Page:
Our ‘mid-cycle’ was called in 2015 as the Macro-Prudential rules kicked in that they wouldn’t calm the market. We said any effect would be temporary at best and that price increases would return and lead us up and up into a crash in the mid 2020’s. This prediction has been one we made long before almost anybody else in the market and we see no reason to believe (for now) that it won’t happen.

The frustration now is about what to do in light of this, for people who want to rent you need to nail down rental contracts – even though more than half the country has rent control because it is going (meant to) end in 2019. For those looking to …

Read More

What about small radical housing plans?

In speaking with several people within industry I have come across the same idea a few time, to the extent that the thought has occupied my mind and turned into this article.

The idea is that experimentation is part of progress, but that we rarely experiment with housing, in particular we rarely experiment with the ‘how’ of  it. Historically it has taken calamitous events to make changes, for instance, the timber and plaster construction of Tudor homes was replaced by the brick and stone of Georgian construction only after large fires and events like the Great Gunpowder Disaster of 1597 in Dublin.

So what if we did the following: take a single street in Dublin, Cork and Galway, ideally one which is fairly ruined (there are many) and we said that for this one street that people could do whatever they wanted in terms of building anything they felt was appropriate or what they wanted to do.

That might mean you have a four storey house next to some shipping container apartments or some other weird mix, but we could …

Read More

Mortgage approvals

Analysing figures released by the Banking and Payments Federation, the article sends a somewhat contradictory message. On the one hand, first time buyer mortgage approval volumes increased 19% this April compared to April of 2016. However, this volume also represents a 8.4% drop from the number of mortgages approved last month in March.

The decrease in the number of first time buyer mortgages this month is not indicative of the generally increasing annual trend, and may be due to the lack of buyer discounts offered in the month of April, when there isn’t many major holidays or events. April is generally the worst time of the year to finance a house (Business Insider).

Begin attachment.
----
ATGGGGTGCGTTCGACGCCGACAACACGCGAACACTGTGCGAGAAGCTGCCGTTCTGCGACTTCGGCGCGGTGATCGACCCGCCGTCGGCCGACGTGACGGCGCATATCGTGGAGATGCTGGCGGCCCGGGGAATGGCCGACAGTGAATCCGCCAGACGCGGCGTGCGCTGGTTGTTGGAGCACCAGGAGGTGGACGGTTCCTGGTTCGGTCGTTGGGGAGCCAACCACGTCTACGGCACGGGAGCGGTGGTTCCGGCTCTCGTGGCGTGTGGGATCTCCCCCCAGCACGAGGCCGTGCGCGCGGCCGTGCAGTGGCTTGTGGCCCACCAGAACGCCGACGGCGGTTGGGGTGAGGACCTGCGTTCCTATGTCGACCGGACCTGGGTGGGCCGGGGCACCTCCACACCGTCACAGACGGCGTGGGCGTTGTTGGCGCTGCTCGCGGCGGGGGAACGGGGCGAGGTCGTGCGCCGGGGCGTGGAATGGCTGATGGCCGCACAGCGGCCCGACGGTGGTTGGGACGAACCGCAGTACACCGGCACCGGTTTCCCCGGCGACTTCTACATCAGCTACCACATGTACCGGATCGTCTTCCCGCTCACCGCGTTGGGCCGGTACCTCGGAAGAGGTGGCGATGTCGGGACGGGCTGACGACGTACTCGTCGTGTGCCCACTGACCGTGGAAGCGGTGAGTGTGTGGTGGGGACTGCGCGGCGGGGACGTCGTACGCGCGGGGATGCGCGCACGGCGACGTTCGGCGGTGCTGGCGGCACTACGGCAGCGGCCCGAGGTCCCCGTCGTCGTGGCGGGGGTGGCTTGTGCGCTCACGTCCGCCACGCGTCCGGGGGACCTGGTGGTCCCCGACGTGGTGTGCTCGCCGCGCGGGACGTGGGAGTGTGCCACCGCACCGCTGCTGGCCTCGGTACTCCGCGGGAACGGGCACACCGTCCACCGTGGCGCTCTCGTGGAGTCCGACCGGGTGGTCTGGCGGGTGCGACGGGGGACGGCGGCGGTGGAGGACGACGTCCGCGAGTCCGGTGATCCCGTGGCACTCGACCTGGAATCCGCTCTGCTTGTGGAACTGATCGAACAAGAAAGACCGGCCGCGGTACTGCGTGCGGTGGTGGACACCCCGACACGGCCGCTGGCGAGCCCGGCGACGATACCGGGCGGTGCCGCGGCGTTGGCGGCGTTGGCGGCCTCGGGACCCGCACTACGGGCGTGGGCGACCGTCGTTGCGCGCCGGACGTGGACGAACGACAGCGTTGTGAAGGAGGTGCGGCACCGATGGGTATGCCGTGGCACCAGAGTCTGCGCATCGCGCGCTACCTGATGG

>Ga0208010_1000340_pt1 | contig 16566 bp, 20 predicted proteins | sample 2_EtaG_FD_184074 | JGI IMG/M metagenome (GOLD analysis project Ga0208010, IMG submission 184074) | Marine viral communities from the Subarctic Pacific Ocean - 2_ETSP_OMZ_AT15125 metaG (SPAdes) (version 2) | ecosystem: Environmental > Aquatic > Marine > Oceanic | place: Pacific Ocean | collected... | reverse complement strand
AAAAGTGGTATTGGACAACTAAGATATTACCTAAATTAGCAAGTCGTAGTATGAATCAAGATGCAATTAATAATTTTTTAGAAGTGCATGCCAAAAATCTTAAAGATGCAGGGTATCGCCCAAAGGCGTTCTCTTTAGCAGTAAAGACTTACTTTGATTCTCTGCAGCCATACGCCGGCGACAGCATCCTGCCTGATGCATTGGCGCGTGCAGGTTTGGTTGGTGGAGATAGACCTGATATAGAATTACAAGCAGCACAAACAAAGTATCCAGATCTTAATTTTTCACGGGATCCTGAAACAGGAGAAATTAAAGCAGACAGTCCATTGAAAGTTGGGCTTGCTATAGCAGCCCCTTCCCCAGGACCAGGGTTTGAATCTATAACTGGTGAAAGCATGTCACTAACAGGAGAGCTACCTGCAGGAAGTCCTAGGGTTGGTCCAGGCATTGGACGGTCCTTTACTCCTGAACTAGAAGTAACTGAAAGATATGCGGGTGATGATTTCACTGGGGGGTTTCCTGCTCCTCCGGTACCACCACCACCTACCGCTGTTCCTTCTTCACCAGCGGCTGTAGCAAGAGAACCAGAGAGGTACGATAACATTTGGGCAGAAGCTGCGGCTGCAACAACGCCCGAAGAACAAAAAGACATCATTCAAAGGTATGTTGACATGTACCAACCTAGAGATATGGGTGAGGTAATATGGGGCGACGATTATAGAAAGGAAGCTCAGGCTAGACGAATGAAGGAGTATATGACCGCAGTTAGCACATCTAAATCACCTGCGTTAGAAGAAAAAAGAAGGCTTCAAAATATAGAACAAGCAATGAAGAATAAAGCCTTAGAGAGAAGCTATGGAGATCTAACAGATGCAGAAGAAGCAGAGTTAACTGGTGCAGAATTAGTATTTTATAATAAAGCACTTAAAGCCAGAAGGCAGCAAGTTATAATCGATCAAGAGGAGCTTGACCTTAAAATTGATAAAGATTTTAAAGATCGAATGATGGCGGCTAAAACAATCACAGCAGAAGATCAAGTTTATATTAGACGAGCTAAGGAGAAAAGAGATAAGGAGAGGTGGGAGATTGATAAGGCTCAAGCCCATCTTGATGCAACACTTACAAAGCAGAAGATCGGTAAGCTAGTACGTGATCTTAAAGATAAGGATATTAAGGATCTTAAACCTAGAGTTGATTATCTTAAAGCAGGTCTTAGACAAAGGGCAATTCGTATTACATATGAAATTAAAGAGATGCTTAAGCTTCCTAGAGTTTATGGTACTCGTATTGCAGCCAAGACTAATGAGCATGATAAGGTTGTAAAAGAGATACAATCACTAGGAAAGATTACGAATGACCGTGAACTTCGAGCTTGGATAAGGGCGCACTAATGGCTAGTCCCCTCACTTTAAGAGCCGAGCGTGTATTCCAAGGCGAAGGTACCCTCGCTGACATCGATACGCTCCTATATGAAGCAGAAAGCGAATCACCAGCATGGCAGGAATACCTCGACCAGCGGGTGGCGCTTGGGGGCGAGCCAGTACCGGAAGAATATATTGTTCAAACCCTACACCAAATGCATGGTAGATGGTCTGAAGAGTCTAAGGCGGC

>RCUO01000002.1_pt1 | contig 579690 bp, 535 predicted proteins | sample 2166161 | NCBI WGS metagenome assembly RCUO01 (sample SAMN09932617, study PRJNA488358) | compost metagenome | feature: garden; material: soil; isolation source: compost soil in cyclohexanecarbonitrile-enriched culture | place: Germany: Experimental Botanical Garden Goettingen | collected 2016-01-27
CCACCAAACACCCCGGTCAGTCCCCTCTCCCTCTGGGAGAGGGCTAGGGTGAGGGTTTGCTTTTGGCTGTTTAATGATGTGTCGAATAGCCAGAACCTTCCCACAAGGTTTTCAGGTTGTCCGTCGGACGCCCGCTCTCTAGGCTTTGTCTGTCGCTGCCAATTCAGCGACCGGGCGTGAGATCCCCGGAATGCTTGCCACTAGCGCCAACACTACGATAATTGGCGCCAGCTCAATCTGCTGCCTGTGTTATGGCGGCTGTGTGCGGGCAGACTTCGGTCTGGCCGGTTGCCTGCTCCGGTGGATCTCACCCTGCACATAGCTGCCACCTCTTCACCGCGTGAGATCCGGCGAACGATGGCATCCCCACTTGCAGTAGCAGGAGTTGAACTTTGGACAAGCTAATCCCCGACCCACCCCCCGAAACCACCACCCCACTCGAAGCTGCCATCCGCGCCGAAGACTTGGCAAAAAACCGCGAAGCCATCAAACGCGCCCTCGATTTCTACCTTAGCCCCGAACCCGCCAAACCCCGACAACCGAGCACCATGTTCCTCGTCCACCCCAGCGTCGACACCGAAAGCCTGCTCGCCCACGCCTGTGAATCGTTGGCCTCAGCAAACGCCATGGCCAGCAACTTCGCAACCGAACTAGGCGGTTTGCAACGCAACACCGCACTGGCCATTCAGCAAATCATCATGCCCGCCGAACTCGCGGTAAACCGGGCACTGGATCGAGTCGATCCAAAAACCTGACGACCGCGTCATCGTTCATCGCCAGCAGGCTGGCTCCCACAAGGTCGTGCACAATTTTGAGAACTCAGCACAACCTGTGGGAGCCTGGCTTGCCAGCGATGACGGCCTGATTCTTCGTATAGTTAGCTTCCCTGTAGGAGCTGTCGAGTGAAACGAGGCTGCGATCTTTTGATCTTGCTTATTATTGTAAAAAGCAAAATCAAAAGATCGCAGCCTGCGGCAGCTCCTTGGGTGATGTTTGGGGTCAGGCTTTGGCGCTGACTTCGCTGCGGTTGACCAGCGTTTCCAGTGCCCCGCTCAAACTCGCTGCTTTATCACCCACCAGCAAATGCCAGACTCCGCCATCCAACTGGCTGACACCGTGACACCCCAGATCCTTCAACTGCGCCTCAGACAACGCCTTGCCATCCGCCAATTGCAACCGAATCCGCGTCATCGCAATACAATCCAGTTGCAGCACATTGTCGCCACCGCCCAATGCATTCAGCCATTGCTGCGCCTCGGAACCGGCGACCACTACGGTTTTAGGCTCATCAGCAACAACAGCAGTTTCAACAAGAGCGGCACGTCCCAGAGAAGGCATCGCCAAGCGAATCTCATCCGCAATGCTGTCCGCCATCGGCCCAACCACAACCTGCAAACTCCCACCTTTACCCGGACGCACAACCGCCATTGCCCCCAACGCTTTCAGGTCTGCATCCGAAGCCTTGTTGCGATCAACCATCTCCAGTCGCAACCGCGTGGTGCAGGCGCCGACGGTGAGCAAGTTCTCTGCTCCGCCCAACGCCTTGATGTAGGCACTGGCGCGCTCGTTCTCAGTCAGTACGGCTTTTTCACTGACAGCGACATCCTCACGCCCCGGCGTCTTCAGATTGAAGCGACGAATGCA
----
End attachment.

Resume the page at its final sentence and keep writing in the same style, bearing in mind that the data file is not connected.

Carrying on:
On a larger scale, the trend in approval volumes for all mortgages follows that of first time buyer mortgages, but to a less exaggerated extent. The number in April represents an increase of 11.7% compared to April of 2016, and a decrease of 11.6% compared to March of this year.

The greater increase in first time buyer mortgages as compared to all mortgages could indicate that more …

Read More

The great Irish deleveraging

This is like the Great Irish Bake-off but all about delevaging, Central Bank economists Reamonn Lydon and Tara McIndoe-Calder put together an excellent paper (05/RT/2017)on the topic, the full technical paper is here.

Our condensed and plain English version is below:

ABSTRACT The authors drew on the 2013 household Finance and Consumption Survey (HFCS) to stimulate household balance sheets form 2005 to 2014 for the purposes of investigating household leveraging and deleveraging during this period. The paper shows that deleveraging has proceeded significantly faster with older households as opposed to younger ones. With younger borrowers, tracker mortgages have eased the debt repayment burden in the presence of large income shocks. All in all, income shocks are the main factor contributing to mortgage repayment problems.

INTRODUCTION From the early 2000s through to the peak of the property boom in 2007, rapid increases in leverage ratios and repayment burdens far outstripped growth in disposable income, leaving households exceptionally vulnerable to the economic shock of 2008. One result of the crisis was the large increase in non-preforming mortgage loans. …

Read More